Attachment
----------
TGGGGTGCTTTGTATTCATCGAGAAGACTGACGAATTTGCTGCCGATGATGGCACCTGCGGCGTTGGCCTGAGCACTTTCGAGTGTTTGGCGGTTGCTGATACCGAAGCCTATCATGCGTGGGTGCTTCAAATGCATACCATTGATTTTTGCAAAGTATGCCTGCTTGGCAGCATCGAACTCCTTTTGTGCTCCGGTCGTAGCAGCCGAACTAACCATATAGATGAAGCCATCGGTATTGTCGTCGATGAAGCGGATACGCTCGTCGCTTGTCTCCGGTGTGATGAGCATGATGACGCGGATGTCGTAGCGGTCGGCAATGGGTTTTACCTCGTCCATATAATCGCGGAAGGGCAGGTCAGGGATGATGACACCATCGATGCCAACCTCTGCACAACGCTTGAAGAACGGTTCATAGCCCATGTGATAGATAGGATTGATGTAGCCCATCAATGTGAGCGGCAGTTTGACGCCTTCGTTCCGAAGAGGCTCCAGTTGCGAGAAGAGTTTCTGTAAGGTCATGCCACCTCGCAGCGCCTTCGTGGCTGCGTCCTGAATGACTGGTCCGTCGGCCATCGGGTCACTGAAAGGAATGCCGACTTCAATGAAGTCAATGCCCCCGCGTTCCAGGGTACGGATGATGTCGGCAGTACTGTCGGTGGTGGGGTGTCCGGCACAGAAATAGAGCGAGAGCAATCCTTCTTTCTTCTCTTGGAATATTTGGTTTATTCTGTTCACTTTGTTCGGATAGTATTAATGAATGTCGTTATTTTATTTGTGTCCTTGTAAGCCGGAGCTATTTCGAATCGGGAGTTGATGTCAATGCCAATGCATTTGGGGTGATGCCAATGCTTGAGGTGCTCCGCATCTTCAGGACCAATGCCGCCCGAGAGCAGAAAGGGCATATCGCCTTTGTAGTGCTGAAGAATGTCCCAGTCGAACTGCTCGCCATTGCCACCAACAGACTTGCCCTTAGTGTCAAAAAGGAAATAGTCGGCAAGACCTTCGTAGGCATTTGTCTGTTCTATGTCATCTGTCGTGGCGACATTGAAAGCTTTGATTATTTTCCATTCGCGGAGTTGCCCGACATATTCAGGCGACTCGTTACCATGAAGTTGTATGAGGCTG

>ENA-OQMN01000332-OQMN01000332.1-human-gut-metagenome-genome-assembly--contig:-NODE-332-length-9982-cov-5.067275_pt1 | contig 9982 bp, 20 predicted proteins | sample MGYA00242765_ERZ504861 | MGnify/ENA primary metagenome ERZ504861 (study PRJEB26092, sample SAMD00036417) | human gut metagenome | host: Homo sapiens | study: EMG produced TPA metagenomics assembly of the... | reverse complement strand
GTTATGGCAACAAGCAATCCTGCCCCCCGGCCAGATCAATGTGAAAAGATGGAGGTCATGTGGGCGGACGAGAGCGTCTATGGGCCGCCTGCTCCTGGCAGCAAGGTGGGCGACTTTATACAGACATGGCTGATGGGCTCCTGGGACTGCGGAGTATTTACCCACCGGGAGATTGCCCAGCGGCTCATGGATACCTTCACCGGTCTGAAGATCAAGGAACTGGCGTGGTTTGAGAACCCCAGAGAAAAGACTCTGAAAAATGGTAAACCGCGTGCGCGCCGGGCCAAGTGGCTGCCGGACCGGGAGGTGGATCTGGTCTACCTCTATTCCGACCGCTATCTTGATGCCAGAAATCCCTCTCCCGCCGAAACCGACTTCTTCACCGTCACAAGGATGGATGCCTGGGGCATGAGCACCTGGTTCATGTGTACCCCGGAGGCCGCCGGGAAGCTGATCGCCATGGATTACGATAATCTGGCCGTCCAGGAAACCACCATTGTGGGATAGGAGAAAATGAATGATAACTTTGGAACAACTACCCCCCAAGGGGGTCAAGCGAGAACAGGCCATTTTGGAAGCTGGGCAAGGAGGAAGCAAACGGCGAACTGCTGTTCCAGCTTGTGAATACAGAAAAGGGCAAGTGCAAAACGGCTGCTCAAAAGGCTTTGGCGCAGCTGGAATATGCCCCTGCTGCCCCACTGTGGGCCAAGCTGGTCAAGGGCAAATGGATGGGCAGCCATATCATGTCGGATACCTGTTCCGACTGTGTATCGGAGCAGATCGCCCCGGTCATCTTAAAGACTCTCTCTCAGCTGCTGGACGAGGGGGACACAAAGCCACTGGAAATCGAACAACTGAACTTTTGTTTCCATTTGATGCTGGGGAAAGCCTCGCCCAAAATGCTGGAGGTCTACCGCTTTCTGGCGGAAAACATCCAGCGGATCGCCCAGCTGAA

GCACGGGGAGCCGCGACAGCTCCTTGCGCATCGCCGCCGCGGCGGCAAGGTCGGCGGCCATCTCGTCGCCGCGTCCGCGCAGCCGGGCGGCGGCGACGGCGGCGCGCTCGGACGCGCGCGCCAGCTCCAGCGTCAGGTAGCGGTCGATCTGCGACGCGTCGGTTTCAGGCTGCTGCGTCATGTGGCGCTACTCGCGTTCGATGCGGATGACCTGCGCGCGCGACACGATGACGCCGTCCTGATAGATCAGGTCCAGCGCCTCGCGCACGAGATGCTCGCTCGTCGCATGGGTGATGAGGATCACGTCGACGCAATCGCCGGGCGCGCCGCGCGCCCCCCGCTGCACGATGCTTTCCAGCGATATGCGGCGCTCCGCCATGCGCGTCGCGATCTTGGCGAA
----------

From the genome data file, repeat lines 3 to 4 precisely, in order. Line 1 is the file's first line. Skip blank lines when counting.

GTTATGGCAACAAGCAATCCTGCCCCCCGGCCAGATCAATGTGAAAAGATGGAGGTCATGTGGGCGGACGAGAGCGTCTATGGGCCGCCTGCTCCTGGCAGCAAGGTGGGCGACTTTATACAGACATGGCTGATGGGCTCCTGGGACTGCGGAGTATTTACCCACCGGGAGATTGCCCAGCGGCTCATGGATACCTTCACCGGTCTGAAGATCAAGGAACTGGCGTGGTTTGAGAACCCCAGAGAAAAGACTCTGAAAAATGGTAAACCGCGTGCGCGCCGGGCCAAGTGGCTGCCGGACCGGGAGGTGGATCTGGTCTACCTCTATTCCGACCGCTATCTTGATGCCAGAAATCCCTCTCCCGCCGAAACCGACTTCTTCACCGTCACAAGGATGGATGCCTGGGGCATGAGCACCTGGTTCATGTGTACCCCGGAGGCCGCCGGGAAGCTGATCGCCATGGATTACGATAATCTGGCCGTCCAGGAAACCACCATTGTGGGATAGGAGAAAATGAATGATAACTTTGGAACAACTACCCCCCAAGGGGGTCAAGCGAGAACAGGCCATTTTGGAAGCTGGGCAAGGAGGAAGCAAACGGCGAACTGCTGTTCCAGCTTGTGAATACAGAAAAGGGCAAGTGCAAAACGGCTGCTCAAAAGGCTTTGGCGCAGCTGGAATATGCCCCTGCTGCCCCACTGTGGGCCAAGCTGGTCAAGGGCAAATGGATGGGCAGCCATATCATGTCGGATACCTGTTCCGACTGTGTATCGGAGCAGATCGCCCCGGTCATCTTAAAGACTCTCTCTCAGCTGCTGGACGAGGGGGACACAAAGCCACTGGAAATCGAACAACTGAACTTTTGTTTCCATTTGATGCTGGGGAAAGCCTCGCCCAAAATGCTGGAGGTCTACCGCTTTCTGGCGGAAAACATCCAGCGGATCGCCCAGCTGAA

GCACGGGGAGCCGCGACAGCTCCTTGCGCATCGCCGCCGCGGCGGCAAGGTCGGCGGCCATCTCGTCGCCGCGTCCGCGCAGCCGGGCGGCGGCGACGGCGGCGCGCTCGGACGCGCGCGCCAGCTCCAGCGTCAGGTAGCGGTCGATCTGCGACGCGTCGGTTTCAGGCTGCTGCGTCATGTGGCGCTACTCGCGTTCGATGCGGATGACCTGCGCGCGCGACACGATGACGCCGTCCTGATAGATCAGGTCCAGCGCCTCGCGCACGAGATGCTCGCTCGTCGCATGGGTGATGAGGATCACGTCGACGCAATCGCCGGGCGCGCCGCGCGCCCCCCGCTGCACGATGCTTTCCAGCGATATGCGGCGCTCCGCCATGCGCGTCGCGATCTTGGCGAA